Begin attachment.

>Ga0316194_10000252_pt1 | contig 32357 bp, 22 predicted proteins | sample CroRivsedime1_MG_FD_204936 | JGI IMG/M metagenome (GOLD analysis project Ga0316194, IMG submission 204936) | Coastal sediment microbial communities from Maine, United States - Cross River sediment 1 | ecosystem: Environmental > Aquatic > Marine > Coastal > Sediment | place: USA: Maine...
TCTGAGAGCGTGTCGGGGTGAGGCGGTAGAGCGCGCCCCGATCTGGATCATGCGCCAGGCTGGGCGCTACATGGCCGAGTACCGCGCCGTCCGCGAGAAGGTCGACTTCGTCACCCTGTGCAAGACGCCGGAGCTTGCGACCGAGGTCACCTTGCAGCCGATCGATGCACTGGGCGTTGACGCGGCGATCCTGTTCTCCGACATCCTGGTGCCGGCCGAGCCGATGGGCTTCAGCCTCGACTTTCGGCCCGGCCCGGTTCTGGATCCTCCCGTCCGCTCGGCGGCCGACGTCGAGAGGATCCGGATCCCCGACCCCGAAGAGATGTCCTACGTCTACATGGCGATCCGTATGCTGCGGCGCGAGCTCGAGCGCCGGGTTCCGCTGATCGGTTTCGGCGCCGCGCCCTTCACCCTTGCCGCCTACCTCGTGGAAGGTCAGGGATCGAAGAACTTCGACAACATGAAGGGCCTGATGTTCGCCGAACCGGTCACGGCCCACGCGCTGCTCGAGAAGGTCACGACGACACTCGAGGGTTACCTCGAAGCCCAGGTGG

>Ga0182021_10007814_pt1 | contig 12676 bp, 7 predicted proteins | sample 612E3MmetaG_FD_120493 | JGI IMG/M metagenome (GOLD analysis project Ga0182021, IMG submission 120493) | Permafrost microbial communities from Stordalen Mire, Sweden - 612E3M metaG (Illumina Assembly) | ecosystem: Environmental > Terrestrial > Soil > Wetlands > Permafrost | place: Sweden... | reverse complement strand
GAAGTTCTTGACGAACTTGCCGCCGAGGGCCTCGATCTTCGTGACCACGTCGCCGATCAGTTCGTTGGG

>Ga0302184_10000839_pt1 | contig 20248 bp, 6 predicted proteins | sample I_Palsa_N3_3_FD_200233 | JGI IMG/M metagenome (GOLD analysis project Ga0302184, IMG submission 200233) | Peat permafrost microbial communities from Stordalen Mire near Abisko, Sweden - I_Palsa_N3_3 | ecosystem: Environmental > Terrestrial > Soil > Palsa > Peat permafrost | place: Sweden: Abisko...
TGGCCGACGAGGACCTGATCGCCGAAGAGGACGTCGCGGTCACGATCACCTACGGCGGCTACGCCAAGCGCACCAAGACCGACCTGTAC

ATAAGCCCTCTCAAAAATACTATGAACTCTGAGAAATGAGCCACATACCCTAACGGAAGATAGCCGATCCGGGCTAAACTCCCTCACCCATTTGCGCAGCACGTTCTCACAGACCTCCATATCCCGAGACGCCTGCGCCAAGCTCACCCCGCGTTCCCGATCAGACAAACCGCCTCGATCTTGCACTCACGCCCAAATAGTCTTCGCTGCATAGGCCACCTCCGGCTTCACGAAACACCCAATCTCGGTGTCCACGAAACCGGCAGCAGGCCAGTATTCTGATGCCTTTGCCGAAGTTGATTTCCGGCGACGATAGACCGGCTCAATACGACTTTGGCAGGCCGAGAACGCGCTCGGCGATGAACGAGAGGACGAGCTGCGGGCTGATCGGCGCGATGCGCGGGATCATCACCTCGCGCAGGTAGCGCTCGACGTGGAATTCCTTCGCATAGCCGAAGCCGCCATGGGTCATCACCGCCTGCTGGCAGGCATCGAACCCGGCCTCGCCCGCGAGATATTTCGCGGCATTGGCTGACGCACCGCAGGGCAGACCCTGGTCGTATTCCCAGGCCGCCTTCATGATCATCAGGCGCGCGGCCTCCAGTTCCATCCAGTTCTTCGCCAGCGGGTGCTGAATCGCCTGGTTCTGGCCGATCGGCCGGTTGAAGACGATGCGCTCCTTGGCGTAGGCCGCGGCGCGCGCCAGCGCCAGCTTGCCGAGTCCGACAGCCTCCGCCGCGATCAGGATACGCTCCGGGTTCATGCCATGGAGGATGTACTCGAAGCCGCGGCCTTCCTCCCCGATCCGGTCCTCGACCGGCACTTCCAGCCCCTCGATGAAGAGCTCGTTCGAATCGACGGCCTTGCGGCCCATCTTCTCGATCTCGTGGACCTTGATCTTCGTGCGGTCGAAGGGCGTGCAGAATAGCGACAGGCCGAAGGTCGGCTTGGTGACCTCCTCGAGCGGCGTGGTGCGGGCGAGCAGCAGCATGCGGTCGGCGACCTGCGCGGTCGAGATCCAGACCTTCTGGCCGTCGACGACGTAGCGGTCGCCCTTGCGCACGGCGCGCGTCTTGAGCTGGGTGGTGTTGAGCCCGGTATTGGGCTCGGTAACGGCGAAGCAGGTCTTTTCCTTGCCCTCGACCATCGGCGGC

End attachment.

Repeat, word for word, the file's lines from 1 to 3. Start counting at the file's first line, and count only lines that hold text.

>Ga0316194_10000252_pt1 | contig 32357 bp, 22 predicted proteins | sample CroRivsedime1_MG_FD_204936 | JGI IMG/M metagenome (GOLD analysis project Ga0316194, IMG submission 204936) | Coastal sediment microbial communities from Maine, United States - Cross River sediment 1 | ecosystem: Environmental > Aquatic > Marine > Coastal > Sediment | place: USA: Maine...
TCTGAGAGCGTGTCGGGGTGAGGCGGTAGAGCGCGCCCCGATCTGGATCATGCGCCAGGCTGGGCGCTACATGGCCGAGTACCGCGCCGTCCGCGAGAAGGTCGACTTCGTCACCCTGTGCAAGACGCCGGAGCTTGCGACCGAGGTCACCTTGCAGCCGATCGATGCACTGGGCGTTGACGCGGCGATCCTGTTCTCCGACATCCTGGTGCCGGCCGAGCCGATGGGCTTCAGCCTCGACTTTCGGCCCGGCCCGGTTCTGGATCCTCCCGTCCGCTCGGCGGCCGACGTCGAGAGGATCCGGATCCCCGACCCCGAAGAGATGTCCTACGTCTACATGGCGATCCGTATGCTGCGGCGCGAGCTCGAGCGCCGGGTTCCGCTGATCGGTTTCGGCGCCGCGCCCTTCACCCTTGCCGCCTACCTCGTGGAAGGTCAGGGATCGAAGAACTTCGACAACATGAAGGGCCTGATGTTCGCCGAACCGGTCACGGCCCACGCGCTGCTCGAGAAGGTCACGACGACACTCGAGGGTTACCTCGAAGCCCAGGTGG

>Ga0182021_10007814_pt1 | contig 12676 bp, 7 predicted proteins | sample 612E3MmetaG_FD_120493 | JGI IMG/M metagenome (GOLD analysis project Ga0182021, IMG submission 120493) | Permafrost microbial communities from Stordalen Mire, Sweden - 612E3M metaG (Illumina Assembly) | ecosystem: Environmental > Terrestrial > Soil > Wetlands > Permafrost | place: Sweden... | reverse complement strand